03/30/2013 10:01 am ET Updated May 30, 2013

Conclusion: Transformational Suggestions for 'New America'

Over the past few months, I have spun an unconventional series of discussions about the future of American democracy.

At times, I ventured into histrionic rhetoric -- such as my outrageous question, "Is America dying?"

My purpose, through it all, was to provide a provocative and constructive analysis of our transformational president and our volatile nation.

For the record, I believe that President Barack Obama has the ambition, vision, and perhaps the opportunity to positively transform America; on the other hand, he could lead to radical revision of our Great Experiment!

Accordingly, my hopes are (1) that Barack Obama will lead a rational, national dialogue on democracy, (2) that the American people will embrace constructive civic change, and (3) that we will avoid wayward tendencies inherent in the Great Experiment.

In the previous discussion, I said we are mindlessly drifting toward an uninspired, uninspiring "American Federation." Now I will try to summarize my analysis and make some general suggestions about our transformational road to "New America."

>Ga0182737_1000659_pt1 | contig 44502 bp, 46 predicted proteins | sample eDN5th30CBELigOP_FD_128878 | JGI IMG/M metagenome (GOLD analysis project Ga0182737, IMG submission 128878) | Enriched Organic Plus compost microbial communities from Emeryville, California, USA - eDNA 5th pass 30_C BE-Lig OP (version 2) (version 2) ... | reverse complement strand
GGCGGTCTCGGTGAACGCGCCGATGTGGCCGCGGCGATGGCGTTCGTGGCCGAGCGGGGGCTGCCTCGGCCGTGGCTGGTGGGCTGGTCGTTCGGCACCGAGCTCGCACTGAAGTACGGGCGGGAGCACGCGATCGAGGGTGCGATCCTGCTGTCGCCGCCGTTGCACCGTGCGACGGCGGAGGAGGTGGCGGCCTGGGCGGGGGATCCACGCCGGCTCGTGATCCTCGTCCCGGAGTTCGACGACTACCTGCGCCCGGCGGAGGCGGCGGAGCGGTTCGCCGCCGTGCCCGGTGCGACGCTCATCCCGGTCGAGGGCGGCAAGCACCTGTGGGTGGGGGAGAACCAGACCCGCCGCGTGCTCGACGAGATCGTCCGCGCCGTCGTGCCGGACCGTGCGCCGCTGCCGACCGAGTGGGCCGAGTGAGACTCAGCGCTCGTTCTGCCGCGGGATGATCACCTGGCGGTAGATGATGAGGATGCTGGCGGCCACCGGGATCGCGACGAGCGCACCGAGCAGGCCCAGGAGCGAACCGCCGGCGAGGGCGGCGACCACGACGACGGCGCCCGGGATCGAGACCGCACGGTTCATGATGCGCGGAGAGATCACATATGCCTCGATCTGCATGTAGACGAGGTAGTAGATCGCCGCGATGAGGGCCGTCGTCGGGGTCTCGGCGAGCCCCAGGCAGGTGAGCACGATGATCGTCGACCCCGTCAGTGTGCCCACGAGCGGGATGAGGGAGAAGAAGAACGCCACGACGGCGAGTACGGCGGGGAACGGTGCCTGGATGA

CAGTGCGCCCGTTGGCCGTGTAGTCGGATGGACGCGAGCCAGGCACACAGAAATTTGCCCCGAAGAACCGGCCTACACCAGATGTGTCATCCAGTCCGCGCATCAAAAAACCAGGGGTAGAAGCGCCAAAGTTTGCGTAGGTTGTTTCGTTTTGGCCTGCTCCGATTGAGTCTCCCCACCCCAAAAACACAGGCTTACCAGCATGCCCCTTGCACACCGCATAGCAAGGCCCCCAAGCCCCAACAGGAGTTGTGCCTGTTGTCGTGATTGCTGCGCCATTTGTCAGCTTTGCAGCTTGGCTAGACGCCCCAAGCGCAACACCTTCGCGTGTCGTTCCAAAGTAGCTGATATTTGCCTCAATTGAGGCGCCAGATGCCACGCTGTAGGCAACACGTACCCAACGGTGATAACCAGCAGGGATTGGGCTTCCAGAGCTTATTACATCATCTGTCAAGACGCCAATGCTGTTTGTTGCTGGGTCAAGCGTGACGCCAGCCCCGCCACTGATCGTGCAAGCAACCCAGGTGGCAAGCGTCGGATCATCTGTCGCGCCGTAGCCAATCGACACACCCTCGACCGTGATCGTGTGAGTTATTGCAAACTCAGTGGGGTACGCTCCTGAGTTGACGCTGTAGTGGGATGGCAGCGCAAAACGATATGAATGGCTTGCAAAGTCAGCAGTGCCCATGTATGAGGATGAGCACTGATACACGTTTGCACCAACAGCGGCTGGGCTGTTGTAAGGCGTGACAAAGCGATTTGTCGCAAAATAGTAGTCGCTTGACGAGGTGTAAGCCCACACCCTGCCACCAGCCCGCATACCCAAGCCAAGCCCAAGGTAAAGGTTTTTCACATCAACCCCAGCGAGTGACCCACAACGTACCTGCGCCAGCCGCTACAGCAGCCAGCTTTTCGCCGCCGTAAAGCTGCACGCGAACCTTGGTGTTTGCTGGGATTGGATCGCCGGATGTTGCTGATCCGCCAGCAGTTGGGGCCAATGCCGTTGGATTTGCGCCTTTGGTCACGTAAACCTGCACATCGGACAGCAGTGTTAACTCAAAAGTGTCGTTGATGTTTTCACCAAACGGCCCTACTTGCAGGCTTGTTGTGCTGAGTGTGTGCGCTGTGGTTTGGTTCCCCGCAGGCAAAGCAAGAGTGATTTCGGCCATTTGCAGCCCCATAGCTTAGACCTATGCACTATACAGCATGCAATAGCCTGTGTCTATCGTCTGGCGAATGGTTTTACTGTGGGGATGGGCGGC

Our Transformational Leader and Uncertain Future.

To summarize my analysis, it is clear that our Great Experiment has been functioning -- or malfunctioning -- unacceptably for some time, due in part to the exaggerated, fragmented demands of democratic distemper in a changing America.

A constrained systemic environment, philosophical civil war, and challenging demographic-economic-technological trends have afflicted us. Simultaneously, the forces of centrifugal democracy -- subculturalism and neopopulism -- are mounting and straining the traditional institutions of federal governance. Vibrant civic energy, significant political power, and related activities are devolving away from central government to other elements of the federal system.

Consequently, American democracy no longer works the way it has in the past and Americans are tiring of the historic experiment.

I applaud Barack Obama for championing the vision of a more perfect union. Perhaps more so than any leader in our past, he claims the mission of fundamentally transforming America for a new century; and he seems to have engendered a spirit of constructive change among the American people.

Furthermore, now -- during this legacy second term -- is prime time for repair of the Great Experiment.